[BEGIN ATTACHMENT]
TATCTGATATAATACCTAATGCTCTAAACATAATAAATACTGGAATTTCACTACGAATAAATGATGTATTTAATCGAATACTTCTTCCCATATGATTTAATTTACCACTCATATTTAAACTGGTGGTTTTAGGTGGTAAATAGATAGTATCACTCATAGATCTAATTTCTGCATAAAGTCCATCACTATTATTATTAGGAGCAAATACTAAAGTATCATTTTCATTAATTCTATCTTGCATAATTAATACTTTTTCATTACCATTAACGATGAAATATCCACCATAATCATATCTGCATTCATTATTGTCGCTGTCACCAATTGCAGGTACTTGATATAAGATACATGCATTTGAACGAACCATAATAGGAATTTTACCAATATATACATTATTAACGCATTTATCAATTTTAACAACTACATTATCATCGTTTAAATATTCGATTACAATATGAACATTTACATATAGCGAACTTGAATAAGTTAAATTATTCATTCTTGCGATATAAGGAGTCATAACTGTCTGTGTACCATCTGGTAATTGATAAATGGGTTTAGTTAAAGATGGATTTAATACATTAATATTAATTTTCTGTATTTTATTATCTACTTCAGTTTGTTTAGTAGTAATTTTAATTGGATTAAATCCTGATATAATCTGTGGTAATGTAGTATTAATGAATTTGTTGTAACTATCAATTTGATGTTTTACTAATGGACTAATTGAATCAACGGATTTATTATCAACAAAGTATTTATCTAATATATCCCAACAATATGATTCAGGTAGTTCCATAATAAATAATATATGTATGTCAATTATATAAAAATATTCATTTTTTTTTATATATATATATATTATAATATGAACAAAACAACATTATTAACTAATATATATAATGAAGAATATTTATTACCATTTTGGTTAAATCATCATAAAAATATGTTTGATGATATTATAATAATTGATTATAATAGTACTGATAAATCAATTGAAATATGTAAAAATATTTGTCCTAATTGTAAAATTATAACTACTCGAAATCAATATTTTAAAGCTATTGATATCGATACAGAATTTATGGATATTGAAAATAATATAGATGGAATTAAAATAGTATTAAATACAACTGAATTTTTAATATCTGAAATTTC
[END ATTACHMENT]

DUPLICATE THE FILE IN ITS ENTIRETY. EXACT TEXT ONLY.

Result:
TATCTGATATAATACCTAATGCTCTAAACATAATAAATACTGGAATTTCACTACGAATAAATGATGTATTTAATCGAATACTTCTTCCCATATGATTTAATTTACCACTCATATTTAAACTGGTGGTTTTAGGTGGTAAATAGATAGTATCACTCATAGATCTAATTTCTGCATAAAGTCCATCACTATTATTATTAGGAGCAAATACTAAAGTATCATTTTCATTAATTCTATCTTGCATAATTAATACTTTTTCATTACCATTAACGATGAAATATCCACCATAATCATATCTGCATTCATTATTGTCGCTGTCACCAATTGCAGGTACTTGATATAAGATACATGCATTTGAACGAACCATAATAGGAATTTTACCAATATATACATTATTAACGCATTTATCAATTTTAACAACTACATTATCATCGTTTAAATATTCGATTACAATATGAACATTTACATATAGCGAACTTGAATAAGTTAAATTATTCATTCTTGCGATATAAGGAGTCATAACTGTCTGTGTACCATCTGGTAATTGATAAATGGGTTTAGTTAAAGATGGATTTAATACATTAATATTAATTTTCTGTATTTTATTATCTACTTCAGTTTGTTTAGTAGTAATTTTAATTGGATTAAATCCTGATATAATCTGTGGTAATGTAGTATTAATGAATTTGTTGTAACTATCAATTTGATGTTTTACTAATGGACTAATTGAATCAACGGATTTATTATCAACAAAGTATTTATCTAATATATCCCAACAATATGATTCAGGTAGTTCCATAATAAATAATATATGTATGTCAATTATATAAAAATATTCATTTTTTTTTATATATATATATATTATAATATGAACAAAACAACATTATTAACTAATATATATAATGAAGAATATTTATTACCATTTTGGTTAAATCATCATAAAAATATGTTTGATGATATTATAATAATTGATTATAATAGTACTGATAAATCAATTGAAATATGTAAAAATATTTGTCCTAATTGTAAAATTATAACTACTCGAAATCAATATTTTAAAGCTATTGATATCGATACAGAATTTATGGATATTGAAAATAATATAGATGGAATTAAAATAGTATTAAATACAACTGAATTTTTAATATCTGAAATTTC